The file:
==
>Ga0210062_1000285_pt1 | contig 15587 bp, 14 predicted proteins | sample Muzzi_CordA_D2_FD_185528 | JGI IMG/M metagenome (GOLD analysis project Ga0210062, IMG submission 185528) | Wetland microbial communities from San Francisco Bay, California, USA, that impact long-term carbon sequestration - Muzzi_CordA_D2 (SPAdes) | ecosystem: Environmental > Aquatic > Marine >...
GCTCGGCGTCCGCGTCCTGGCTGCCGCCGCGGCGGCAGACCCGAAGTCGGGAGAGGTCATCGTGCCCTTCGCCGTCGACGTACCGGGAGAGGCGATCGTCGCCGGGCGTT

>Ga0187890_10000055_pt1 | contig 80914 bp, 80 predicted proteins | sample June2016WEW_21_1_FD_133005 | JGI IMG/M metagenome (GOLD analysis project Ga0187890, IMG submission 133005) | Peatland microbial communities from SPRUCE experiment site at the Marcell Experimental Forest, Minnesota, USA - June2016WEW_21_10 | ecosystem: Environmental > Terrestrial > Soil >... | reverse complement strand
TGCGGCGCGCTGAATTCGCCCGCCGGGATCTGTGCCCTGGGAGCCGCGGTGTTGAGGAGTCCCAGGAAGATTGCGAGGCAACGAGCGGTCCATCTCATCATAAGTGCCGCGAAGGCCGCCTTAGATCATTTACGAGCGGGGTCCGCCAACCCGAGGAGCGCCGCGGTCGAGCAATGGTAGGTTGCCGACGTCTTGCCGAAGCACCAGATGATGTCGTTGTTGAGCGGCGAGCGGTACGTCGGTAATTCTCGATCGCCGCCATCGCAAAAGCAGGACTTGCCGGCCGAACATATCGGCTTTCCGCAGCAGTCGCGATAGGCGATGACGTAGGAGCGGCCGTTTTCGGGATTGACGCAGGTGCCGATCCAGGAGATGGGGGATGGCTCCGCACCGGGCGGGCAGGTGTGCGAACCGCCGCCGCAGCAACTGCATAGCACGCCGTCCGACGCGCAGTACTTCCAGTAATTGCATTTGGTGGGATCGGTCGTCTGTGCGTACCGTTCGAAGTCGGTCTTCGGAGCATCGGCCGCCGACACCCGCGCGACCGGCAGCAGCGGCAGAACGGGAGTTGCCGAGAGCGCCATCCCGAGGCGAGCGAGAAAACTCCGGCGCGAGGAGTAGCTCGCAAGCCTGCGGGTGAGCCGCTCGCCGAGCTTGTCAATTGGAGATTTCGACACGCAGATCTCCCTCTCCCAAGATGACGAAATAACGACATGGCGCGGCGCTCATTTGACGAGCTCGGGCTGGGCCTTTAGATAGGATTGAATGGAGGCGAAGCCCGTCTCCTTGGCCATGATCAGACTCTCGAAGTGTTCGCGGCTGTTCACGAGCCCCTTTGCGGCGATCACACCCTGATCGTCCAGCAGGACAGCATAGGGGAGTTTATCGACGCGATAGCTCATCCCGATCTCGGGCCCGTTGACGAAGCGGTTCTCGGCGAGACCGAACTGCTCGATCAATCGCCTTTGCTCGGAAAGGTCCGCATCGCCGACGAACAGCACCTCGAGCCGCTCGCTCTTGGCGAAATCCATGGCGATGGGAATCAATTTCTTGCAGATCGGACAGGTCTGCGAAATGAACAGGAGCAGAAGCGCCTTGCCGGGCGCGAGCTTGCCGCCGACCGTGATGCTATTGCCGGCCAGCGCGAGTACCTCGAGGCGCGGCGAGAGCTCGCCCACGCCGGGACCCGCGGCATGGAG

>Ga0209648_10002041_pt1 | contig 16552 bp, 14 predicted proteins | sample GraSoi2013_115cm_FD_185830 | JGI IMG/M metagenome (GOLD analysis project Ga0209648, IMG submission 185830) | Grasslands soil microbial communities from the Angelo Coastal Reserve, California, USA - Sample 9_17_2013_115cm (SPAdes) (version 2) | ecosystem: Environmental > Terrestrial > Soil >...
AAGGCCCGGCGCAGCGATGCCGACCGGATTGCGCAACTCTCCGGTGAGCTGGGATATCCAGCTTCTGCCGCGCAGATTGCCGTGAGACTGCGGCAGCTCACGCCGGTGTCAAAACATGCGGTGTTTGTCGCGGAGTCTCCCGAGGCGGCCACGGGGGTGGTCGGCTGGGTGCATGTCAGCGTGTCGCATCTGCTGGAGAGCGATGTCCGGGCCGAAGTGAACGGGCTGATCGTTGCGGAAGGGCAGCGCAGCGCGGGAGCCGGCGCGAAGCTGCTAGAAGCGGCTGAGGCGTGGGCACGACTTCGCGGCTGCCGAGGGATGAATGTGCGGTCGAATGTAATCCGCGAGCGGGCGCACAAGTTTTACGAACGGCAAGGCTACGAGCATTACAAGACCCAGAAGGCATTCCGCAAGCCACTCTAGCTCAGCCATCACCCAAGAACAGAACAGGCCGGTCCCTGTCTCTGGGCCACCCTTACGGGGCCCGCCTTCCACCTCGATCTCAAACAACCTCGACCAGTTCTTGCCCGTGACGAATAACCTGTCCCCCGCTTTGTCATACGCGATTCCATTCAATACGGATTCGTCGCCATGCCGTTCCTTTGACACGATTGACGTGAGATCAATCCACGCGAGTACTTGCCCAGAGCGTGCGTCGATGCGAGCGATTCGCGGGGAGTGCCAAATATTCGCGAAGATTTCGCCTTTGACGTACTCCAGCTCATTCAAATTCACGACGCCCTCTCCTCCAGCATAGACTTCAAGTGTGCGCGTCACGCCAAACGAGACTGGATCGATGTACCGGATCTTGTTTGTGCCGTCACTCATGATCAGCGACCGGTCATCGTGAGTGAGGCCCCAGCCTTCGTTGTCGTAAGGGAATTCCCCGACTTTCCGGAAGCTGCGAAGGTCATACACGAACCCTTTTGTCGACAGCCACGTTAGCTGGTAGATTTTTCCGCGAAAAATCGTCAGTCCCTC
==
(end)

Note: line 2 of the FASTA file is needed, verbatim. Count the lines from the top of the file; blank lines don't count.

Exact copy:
GCTCGGCGTCCGCGTCCTGGCTGCCGCCGCGGCGGCAGACCCGAAGTCGGGAGAGGTCATCGTGCCCTTCGCCGTCGACGTACCGGGAGAGGCGATCGTCGCCGGGCGTT